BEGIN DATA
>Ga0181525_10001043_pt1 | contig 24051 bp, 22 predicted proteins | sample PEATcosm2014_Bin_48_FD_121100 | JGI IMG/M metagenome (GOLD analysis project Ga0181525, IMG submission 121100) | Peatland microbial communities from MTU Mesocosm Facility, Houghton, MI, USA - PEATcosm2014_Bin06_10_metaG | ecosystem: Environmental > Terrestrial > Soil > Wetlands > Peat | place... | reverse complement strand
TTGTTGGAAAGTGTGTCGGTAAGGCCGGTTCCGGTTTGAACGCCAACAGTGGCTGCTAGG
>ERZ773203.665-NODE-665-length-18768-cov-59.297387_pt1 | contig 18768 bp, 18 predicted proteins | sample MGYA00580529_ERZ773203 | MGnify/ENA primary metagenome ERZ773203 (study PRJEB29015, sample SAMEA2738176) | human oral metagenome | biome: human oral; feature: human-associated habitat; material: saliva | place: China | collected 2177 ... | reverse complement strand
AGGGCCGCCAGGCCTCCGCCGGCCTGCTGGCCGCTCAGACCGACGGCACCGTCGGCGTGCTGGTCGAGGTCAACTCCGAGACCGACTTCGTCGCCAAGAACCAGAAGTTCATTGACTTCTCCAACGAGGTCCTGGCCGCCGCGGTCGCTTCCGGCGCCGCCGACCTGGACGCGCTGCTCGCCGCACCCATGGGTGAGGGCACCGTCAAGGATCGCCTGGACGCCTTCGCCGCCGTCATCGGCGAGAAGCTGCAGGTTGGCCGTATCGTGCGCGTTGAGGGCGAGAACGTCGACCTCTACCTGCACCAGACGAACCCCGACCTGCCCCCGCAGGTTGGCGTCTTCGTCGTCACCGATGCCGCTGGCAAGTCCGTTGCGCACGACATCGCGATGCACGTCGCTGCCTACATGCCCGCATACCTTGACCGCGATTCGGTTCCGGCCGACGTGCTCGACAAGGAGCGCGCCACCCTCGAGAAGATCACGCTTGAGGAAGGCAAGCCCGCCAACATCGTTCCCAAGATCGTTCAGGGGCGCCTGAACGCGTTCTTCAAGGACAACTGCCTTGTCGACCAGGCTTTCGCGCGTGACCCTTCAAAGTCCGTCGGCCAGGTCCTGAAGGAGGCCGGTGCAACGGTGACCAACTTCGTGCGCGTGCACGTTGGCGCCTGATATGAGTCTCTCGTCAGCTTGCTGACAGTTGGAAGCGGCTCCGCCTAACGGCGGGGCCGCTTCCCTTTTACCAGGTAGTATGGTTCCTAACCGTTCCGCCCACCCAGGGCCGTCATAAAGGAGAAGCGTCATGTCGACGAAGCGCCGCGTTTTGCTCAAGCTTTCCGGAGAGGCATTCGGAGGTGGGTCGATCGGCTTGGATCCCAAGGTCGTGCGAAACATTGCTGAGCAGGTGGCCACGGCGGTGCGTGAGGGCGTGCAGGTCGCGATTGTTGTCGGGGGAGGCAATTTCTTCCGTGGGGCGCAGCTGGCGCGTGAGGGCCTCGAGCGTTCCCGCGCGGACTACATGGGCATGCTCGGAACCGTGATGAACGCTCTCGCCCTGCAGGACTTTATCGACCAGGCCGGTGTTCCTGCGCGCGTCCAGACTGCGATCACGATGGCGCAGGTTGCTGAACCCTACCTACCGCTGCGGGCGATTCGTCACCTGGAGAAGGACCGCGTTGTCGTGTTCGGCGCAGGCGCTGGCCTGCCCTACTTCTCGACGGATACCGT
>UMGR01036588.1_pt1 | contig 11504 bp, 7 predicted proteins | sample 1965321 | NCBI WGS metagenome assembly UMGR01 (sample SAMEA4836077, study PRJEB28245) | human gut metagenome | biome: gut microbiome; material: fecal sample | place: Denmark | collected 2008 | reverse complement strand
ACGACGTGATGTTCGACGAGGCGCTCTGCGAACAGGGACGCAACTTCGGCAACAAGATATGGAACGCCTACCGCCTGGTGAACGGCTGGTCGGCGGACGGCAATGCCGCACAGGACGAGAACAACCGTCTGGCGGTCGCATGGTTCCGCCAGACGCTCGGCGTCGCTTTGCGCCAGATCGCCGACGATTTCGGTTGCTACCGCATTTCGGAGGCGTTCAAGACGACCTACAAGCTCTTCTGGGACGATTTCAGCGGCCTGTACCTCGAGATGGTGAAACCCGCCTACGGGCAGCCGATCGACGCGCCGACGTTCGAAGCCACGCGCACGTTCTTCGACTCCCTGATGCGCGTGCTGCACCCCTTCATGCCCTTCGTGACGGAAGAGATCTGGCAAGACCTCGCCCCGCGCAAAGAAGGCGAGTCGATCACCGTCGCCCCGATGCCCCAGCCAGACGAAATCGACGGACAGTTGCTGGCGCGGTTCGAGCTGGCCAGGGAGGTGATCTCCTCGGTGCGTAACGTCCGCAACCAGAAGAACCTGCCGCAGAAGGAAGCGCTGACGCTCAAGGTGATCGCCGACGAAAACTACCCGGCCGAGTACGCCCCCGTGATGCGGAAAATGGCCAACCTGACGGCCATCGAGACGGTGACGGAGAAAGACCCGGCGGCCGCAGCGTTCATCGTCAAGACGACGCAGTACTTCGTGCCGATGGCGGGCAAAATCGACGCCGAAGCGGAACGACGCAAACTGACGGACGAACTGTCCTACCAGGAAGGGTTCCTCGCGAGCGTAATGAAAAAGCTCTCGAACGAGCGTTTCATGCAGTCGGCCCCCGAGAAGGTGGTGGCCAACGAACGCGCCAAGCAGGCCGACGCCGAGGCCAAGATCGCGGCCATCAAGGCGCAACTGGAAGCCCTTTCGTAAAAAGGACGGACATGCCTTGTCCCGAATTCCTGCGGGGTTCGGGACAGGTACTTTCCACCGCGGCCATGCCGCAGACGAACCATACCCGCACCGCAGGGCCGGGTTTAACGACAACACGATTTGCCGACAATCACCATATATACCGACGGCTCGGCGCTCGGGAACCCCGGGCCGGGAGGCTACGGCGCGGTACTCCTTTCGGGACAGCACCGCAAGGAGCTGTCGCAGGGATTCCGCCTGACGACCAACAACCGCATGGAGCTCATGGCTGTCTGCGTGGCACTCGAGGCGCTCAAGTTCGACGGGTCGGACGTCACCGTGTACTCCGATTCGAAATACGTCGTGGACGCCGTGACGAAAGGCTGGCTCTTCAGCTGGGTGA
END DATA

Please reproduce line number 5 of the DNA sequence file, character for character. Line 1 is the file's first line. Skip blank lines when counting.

>UMGR01036588.1_pt1 | contig 11504 bp, 7 predicted proteins | sample 1965321 | NCBI WGS metagenome assembly UMGR01 (sample SAMEA4836077, study PRJEB28245) | human gut metagenome | biome: gut microbiome; material: fecal sample | place: Denmark | collected 2008 | reverse complement strand